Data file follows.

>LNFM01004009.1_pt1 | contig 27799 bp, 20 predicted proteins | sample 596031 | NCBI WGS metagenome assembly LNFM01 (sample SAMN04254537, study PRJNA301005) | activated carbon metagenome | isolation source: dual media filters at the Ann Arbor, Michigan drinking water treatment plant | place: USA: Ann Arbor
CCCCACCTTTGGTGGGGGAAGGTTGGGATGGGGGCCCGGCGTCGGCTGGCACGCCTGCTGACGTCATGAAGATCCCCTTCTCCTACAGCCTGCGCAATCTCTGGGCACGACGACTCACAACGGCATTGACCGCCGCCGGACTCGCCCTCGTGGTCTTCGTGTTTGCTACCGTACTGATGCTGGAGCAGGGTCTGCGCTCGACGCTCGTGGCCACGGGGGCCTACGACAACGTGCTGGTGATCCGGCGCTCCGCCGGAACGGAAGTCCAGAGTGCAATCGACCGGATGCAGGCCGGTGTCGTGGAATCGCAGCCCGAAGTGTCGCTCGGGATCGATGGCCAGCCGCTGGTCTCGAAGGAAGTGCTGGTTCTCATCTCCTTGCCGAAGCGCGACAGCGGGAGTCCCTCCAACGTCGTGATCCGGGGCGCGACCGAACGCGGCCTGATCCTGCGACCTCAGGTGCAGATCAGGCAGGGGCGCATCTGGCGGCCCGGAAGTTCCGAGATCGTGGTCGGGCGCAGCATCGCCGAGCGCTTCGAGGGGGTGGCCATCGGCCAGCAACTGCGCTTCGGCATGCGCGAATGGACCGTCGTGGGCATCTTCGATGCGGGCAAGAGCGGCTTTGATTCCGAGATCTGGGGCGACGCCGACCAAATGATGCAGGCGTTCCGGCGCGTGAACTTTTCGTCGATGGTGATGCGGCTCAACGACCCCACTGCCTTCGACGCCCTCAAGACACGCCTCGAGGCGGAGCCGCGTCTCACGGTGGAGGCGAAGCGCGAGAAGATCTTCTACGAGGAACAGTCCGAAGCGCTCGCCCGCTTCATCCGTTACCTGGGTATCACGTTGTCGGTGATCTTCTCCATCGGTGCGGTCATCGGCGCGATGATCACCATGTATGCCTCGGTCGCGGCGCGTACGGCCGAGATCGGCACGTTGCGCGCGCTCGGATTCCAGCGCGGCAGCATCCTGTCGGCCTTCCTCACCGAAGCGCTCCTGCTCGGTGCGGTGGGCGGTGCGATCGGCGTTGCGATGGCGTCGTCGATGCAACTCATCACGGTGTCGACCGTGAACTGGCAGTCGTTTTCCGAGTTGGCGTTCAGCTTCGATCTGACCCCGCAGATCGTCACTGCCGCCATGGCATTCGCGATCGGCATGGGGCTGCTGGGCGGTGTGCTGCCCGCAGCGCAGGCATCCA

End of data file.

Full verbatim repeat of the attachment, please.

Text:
>LNFM01004009.1_pt1 | contig 27799 bp, 20 predicted proteins | sample 596031 | NCBI WGS metagenome assembly LNFM01 (sample SAMN04254537, study PRJNA301005) | activated carbon metagenome | isolation source: dual media filters at the Ann Arbor, Michigan drinking water treatment plant | place: USA: Ann Arbor
CCCCACCTTTGGTGGGGGAAGGTTGGGATGGGGGCCCGGCGTCGGCTGGCACGCCTGCTGACGTCATGAAGATCCCCTTCTCCTACAGCCTGCGCAATCTCTGGGCACGACGACTCACAACGGCATTGACCGCCGCCGGACTCGCCCTCGTGGTCTTCGTGTTTGCTACCGTACTGATGCTGGAGCAGGGTCTGCGCTCGACGCTCGTGGCCACGGGGGCCTACGACAACGTGCTGGTGATCCGGCGCTCCGCCGGAACGGAAGTCCAGAGTGCAATCGACCGGATGCAGGCCGGTGTCGTGGAATCGCAGCCCGAAGTGTCGCTCGGGATCGATGGCCAGCCGCTGGTCTCGAAGGAAGTGCTGGTTCTCATCTCCTTGCCGAAGCGCGACAGCGGGAGTCCCTCCAACGTCGTGATCCGGGGCGCGACCGAACGCGGCCTGATCCTGCGACCTCAGGTGCAGATCAGGCAGGGGCGCATCTGGCGGCCCGGAAGTTCCGAGATCGTGGTCGGGCGCAGCATCGCCGAGCGCTTCGAGGGGGTGGCCATCGGCCAGCAACTGCGCTTCGGCATGCGCGAATGGACCGTCGTGGGCATCTTCGATGCGGGCAAGAGCGGCTTTGATTCCGAGATCTGGGGCGACGCCGACCAAATGATGCAGGCGTTCCGGCGCGTGAACTTTTCGTCGATGGTGATGCGGCTCAACGACCCCACTGCCTTCGACGCCCTCAAGACACGCCTCGAGGCGGAGCCGCGTCTCACGGTGGAGGCGAAGCGCGAGAAGATCTTCTACGAGGAACAGTCCGAAGCGCTCGCCCGCTTCATCCGTTACCTGGGTATCACGTTGTCGGTGATCTTCTCCATCGGTGCGGTCATCGGCGCGATGATCACCATGTATGCCTCGGTCGCGGCGCGTACGGCCGAGATCGGCACGTTGCGCGCGCTCGGATTCCAGCGCGGCAGCATCCTGTCGGCCTTCCTCACCGAAGCGCTCCTGCTCGGTGCGGTGGGCGGTGCGATCGGCGTTGCGATGGCGTCGTCGATGCAACTCATCACGGTGTCGACCGTGAACTGGCAGTCGTTTTCCGAGTTGGCGTTCAGCTTCGATCTGACCCCGCAGATCGTCACTGCCGCCATGGCATTCGCGATCGGCATGGGGCTGCTGGGCGGTGTGCTGCCCGCAGCGCAGGCATCCA